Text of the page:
The White House admitted on Wednesday that the emergency pandemic protection that had been extended before will have to end at some point. The trick is to design the right exit ramp to make the transition without major social unrest.

Gupta’s letter to the state court encouraged them to do everything possible to prevent or postpone the deportation.

“Losing a home can have a disastrous effect on the economy and psychology,” she said. “The entire legal profession, including the Ministry of Justice, the Bar Association, and the judiciary, has an obligation to do everything in its power to ensure that everyone has meaningful and equal access to justice before facing such consequences.”

This includes giving tenants as much time as possible and ensuring that tenants and landlords are aware of any emergency relief funds that may be available.

Gupta’s letter cited steps taken by state courts in Texas, Michigan, and Pennsylvania and instructed state courts to use an online assessment tool designed by the National State Court Center to help jurisdictions determine the most appropriate model.

This week, dozens of congressmen wrote to Biden and Valensky, calling for not only an extension of the ban, but also strengthening of the ban in certain areas.

Cristina Livingston recounted the problems she encountered in her apartment, including leaking ceilings and mold in her home in the Bay Harbour Islands, Florida, USA [File: Wilfredo Lee/AP Photo]

This letter, led by Democratic Rep. Aiana Presley of Massachusetts, Jimmy Gomez of California, and Corey Bush of Missouri, called for an extension to allow emergency lease assistance included in the U.S. rescue plan Enter the tenant’s hands.

They say that ending aid too abruptly will disproportionately harm some minority communities that have been hit hard by the coronavirus, which has caused more than 600,000 deaths in the United States. They also echoed the opinions of many housing advocates, calling for the suspension of protection measures to be implemented automatically, without the tenants taking special measures to obtain protection measures.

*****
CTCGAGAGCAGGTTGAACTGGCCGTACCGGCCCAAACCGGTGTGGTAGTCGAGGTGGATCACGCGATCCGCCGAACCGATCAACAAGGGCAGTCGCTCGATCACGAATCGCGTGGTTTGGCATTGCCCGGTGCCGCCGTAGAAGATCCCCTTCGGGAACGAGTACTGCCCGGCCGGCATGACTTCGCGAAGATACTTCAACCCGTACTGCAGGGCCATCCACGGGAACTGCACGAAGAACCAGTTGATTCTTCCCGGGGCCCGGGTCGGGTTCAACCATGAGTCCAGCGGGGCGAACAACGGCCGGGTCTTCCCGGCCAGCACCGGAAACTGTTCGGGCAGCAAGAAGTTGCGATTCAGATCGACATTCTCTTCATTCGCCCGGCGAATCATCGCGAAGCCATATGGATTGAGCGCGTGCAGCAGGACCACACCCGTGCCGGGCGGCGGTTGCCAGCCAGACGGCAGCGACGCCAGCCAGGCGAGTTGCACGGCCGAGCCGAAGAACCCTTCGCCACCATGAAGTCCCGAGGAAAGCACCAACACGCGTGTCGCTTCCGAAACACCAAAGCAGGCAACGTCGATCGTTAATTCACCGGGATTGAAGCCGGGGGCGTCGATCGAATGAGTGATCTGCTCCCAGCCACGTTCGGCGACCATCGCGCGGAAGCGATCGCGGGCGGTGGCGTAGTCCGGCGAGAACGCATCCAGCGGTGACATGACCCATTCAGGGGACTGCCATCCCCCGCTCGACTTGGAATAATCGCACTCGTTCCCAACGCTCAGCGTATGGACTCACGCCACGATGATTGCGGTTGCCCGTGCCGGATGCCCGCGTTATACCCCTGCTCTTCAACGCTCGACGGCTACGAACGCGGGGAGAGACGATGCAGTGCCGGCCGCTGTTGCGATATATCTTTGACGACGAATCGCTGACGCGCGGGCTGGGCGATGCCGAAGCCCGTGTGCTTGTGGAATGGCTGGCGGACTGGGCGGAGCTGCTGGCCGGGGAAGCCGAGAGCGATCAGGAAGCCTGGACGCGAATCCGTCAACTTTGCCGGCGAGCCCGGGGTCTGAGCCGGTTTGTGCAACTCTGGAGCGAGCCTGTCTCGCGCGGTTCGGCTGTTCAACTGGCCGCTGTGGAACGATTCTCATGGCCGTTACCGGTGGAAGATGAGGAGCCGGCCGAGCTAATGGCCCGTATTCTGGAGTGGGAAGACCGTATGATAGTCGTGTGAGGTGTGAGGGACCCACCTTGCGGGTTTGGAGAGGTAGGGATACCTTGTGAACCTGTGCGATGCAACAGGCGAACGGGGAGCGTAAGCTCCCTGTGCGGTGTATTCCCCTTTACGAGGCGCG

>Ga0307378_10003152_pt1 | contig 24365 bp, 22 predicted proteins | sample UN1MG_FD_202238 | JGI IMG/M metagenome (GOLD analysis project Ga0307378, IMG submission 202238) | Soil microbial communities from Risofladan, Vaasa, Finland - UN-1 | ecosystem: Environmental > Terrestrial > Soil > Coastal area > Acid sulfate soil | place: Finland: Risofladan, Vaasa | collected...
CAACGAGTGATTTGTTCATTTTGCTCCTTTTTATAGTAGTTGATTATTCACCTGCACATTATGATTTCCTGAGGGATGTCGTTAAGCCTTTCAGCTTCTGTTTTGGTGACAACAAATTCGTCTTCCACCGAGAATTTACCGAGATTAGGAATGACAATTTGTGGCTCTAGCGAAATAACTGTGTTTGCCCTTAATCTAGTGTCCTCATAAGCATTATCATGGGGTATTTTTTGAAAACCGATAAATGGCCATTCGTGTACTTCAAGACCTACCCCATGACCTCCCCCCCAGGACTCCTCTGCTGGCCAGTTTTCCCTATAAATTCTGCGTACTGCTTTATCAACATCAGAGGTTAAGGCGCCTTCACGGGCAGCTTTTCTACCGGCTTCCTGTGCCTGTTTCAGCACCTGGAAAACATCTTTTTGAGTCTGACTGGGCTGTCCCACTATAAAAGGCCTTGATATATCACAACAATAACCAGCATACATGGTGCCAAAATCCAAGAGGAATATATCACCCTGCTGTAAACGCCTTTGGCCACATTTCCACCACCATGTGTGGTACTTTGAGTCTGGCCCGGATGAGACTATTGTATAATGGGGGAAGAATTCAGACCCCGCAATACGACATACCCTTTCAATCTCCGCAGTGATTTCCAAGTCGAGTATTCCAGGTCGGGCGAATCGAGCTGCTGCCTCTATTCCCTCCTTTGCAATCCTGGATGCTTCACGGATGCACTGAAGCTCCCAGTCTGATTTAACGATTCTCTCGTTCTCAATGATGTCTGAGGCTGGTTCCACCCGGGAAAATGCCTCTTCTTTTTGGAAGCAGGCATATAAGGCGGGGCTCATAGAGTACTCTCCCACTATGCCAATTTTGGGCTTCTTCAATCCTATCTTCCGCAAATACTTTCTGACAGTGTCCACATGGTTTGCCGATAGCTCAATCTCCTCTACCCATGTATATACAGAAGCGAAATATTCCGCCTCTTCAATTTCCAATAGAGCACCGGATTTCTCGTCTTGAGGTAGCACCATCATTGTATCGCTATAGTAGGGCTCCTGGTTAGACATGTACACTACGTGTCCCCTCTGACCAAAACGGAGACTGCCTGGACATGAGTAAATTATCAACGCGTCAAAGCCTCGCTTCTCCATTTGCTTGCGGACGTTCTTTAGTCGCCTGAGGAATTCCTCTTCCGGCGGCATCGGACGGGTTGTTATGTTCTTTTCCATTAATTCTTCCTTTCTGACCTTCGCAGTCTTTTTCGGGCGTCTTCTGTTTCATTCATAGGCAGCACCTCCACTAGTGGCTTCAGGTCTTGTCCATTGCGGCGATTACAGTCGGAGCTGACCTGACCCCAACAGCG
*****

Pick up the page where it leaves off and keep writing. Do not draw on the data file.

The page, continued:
The letter said: “The impact of the federal suspension of the ban cannot be underestimated. The need to strengthen and extend the ban is an urgent issue of health, racial and economic justice.”

Diane Yentel, president of the National Low-Income Housing Coalition, called the extension of the eviction ban “the right thing to do-morally, financially, politically, and as an ongoing public health measure.”

But the landlord who opposed the suspension and challenged it in court opposed any extension. They believe that the focus should be on speeding up the distribution of rent assistance.

Others welcomed the suspension extension, but said the Biden administration needs to consider more long-term solutions, including expanding the federal government’s housing voucher program for low-income tenants. Even before the pandemic, 24 million people could have benefited from the plan but could not get help—many of whom were people of color.

“For now, extending the eviction order will protect millions of people who are in arrears in rent, but many of these tenants faced similar deadlines a few months ago, and they will face this deadline again next month,” senior research analyst Alicia Mazzara said. The Budget and Policy Priority Center told reporters. “They need a long-term solution, not another Band-Aid. Policymakers should seize this opportunity to develop a more durable solution.”